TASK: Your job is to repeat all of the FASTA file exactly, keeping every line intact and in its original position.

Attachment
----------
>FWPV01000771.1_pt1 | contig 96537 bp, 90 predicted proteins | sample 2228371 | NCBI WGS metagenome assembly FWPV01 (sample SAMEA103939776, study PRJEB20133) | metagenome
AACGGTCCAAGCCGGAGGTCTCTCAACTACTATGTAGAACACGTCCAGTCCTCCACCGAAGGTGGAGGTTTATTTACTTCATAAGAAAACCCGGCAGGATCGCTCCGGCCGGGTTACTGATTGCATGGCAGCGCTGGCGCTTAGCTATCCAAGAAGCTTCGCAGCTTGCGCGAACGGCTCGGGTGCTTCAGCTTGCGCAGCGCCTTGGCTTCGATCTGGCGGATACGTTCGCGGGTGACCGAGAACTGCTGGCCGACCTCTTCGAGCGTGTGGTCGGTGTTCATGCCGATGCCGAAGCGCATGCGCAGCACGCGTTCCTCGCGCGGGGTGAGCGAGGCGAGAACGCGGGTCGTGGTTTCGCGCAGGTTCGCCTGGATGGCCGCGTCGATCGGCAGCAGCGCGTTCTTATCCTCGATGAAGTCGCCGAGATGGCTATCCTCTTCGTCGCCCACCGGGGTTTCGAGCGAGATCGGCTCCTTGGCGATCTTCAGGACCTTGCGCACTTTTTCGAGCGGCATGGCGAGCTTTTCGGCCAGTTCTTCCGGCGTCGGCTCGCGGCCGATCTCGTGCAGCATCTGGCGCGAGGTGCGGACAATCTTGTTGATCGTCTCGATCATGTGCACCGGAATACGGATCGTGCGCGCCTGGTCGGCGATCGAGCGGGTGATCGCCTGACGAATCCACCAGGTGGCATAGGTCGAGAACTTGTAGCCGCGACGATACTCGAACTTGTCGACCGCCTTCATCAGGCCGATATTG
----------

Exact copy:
>FWPV01000771.1_pt1 | contig 96537 bp, 90 predicted proteins | sample 2228371 | NCBI WGS metagenome assembly FWPV01 (sample SAMEA103939776, study PRJEB20133) | metagenome
AACGGTCCAAGCCGGAGGTCTCTCAACTACTATGTAGAACACGTCCAGTCCTCCACCGAAGGTGGAGGTTTATTTACTTCATAAGAAAACCCGGCAGGATCGCTCCGGCCGGGTTACTGATTGCATGGCAGCGCTGGCGCTTAGCTATCCAAGAAGCTTCGCAGCTTGCGCGAACGGCTCGGGTGCTTCAGCTTGCGCAGCGCCTTGGCTTCGATCTGGCGGATACGTTCGCGGGTGACCGAGAACTGCTGGCCGACCTCTTCGAGCGTGTGGTCGGTGTTCATGCCGATGCCGAAGCGCATGCGCAGCACGCGTTCCTCGCGCGGGGTGAGCGAGGCGAGAACGCGGGTCGTGGTTTCGCGCAGGTTCGCCTGGATGGCCGCGTCGATCGGCAGCAGCGCGTTCTTATCCTCGATGAAGTCGCCGAGATGGCTATCCTCTTCGTCGCCCACCGGGGTTTCGAGCGAGATCGGCTCCTTGGCGATCTTCAGGACCTTGCGCACTTTTTCGAGCGGCATGGCGAGCTTTTCGGCCAGTTCTTCCGGCGTCGGCTCGCGGCCGATCTCGTGCAGCATCTGGCGCGAGGTGCGGACAATCTTGTTGATCGTCTCGATCATGTGCACCGGAATACGGATCGTGCGCGCCTGGTCGGCGATCGAGCGGGTGATCGCCTGACGAATCCACCAGGTGGCATAGGTCGAGAACTTGTAGCCGCGACGATACTCGAACTTGTCGACCGCCTTCATCAGGCCGATATTG